Latin name: K. Peronei

Common names: beach Pipi, eugarie, Goolwa cockles, Goolwa pipis

  • Eat Less

Wild Caught


Note: The Tasmanian fishery for vongole in Ansons Bay is currently closed following a collapse of the population due to overfishing and environmental factors (severe flooding in 2014 killed many vongole). A 2018 review of vongole numbers showed the population has not yet recovered. If the fishery re-opens, the fishery will be assessed for inclusion in this Guide.

Key Facts

  • Pipis are hand collected in Discovery and Venus Bay in VIC. This collection method is highly targeted.
  • Relatively little is known about the health of the Pipi population in VIC.
  • New scientific research and fishing rules are currently being brought in which should improve the management of this fishery.
  • The highly targeted collection method means other marine animals are not harmed.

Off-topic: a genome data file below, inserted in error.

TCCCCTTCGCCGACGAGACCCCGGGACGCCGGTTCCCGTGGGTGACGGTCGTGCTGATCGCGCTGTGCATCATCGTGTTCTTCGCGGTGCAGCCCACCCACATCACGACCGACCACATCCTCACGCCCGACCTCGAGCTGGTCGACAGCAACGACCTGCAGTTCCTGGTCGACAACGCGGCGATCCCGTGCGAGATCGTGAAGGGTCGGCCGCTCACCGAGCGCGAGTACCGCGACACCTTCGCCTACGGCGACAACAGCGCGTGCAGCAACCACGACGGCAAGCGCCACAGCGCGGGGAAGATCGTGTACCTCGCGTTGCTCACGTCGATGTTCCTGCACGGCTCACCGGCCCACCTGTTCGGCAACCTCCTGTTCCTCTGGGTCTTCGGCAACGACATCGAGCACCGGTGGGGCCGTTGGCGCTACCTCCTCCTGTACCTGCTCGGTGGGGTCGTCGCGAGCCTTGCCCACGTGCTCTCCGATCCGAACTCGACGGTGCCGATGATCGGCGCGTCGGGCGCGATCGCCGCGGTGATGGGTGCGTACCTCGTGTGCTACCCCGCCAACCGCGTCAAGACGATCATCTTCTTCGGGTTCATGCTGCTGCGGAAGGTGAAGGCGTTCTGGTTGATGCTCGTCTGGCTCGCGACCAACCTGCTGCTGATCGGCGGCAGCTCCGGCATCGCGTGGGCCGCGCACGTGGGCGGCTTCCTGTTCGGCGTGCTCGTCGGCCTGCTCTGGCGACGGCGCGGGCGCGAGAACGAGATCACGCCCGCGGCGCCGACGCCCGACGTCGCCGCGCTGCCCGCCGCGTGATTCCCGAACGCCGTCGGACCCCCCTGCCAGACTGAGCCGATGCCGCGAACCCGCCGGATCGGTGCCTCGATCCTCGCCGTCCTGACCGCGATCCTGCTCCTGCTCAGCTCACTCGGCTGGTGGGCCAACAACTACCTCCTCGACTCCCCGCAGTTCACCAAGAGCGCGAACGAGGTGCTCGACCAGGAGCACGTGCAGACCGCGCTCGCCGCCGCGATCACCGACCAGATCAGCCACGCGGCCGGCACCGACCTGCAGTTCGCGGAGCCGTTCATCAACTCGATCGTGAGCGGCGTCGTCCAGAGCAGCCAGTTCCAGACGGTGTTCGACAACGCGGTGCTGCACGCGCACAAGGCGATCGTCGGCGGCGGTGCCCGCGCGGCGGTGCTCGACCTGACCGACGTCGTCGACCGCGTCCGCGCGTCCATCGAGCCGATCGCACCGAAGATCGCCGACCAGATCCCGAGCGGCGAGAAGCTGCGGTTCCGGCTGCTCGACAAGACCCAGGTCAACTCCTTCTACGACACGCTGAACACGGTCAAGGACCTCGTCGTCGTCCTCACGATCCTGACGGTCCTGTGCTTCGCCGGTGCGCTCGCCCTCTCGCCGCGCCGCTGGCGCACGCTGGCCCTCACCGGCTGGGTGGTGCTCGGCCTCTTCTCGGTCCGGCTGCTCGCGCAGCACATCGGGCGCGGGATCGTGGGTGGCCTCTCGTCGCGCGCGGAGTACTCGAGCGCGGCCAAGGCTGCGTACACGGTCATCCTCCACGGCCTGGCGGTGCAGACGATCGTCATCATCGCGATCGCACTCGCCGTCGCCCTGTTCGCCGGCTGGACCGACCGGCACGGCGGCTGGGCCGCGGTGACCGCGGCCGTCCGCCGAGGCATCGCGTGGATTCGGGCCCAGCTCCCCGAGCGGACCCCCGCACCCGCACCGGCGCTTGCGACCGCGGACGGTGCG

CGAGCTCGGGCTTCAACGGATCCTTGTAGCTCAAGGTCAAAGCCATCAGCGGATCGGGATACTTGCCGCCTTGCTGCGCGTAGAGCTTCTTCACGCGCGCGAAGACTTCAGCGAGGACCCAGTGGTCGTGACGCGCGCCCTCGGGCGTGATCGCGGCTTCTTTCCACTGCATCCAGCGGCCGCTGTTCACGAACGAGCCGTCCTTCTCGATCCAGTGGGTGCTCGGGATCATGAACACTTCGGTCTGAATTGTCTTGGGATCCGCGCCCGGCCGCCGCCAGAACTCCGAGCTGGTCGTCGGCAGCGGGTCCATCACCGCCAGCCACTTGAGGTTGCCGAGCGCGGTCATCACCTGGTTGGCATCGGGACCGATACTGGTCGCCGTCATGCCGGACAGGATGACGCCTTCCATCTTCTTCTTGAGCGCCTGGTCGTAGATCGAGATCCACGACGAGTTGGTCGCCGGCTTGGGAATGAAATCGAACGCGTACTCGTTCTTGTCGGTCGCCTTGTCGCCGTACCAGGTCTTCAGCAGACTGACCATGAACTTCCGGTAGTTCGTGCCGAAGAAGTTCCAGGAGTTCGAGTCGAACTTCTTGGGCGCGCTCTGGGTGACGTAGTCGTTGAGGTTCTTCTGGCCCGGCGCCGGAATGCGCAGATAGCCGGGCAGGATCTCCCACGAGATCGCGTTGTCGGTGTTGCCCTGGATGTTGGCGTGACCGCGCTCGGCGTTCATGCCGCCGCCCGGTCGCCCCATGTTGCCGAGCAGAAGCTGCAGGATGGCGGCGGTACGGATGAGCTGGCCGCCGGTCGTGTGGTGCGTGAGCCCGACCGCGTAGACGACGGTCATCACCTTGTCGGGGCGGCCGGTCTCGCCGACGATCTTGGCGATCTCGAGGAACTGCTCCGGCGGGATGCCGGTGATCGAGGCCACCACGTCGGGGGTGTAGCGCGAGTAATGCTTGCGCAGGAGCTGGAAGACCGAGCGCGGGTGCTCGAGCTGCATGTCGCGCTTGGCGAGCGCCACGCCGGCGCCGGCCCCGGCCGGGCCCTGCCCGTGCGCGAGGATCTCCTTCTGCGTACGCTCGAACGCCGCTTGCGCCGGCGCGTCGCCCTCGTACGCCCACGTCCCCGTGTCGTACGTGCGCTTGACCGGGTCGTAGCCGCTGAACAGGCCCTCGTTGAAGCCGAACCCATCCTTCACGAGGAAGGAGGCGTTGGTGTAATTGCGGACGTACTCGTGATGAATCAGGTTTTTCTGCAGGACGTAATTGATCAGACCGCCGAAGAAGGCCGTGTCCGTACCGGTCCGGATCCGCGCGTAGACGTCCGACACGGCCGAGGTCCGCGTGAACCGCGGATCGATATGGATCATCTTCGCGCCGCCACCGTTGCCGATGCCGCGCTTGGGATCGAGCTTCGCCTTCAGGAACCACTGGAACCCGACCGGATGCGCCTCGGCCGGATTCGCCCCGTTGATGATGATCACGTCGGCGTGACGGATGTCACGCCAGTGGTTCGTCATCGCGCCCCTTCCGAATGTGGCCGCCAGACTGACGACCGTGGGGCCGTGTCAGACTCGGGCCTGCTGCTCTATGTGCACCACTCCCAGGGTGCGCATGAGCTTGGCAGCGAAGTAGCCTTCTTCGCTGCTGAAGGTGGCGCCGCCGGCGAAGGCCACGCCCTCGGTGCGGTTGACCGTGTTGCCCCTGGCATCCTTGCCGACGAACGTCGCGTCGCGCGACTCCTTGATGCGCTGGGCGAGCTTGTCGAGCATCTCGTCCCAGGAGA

• Pipis and vongoles are important prey for birds, rays and fish but current Pipi fishing levels do not appear to be affecting any of these species.

More information

  • VIC Ocean Fishery (34t in 2017)

Pipis are hand collected from the intertidal zone in Discovery and Venus Bay in VIC. Pipis are unique to Australia, grow fairly quickly and are resilient to fishing.

The VIC Government is currently bringing in new controls over the way in which fishing is conducted. The level of pipi harvesting has been poorly controlled until recently, and the health of the population is unknown. Although there are not serious sustainability concerns at present, these new management controls have yet to prove their effectiveness.

Hand collecting is effective at targeting only pipis, resulting in a negligible impact of extraction on any other marine or beach-dwelling species. As collection is so highly targeted, discarding of unwanted catch is not an issue, and undersized pips and vongoles can be returned without harm.

Pipis are important prey for many birds, fish and rays but scientific studies from other areas show the level of current fishing is not affecting the availability of prey for birds.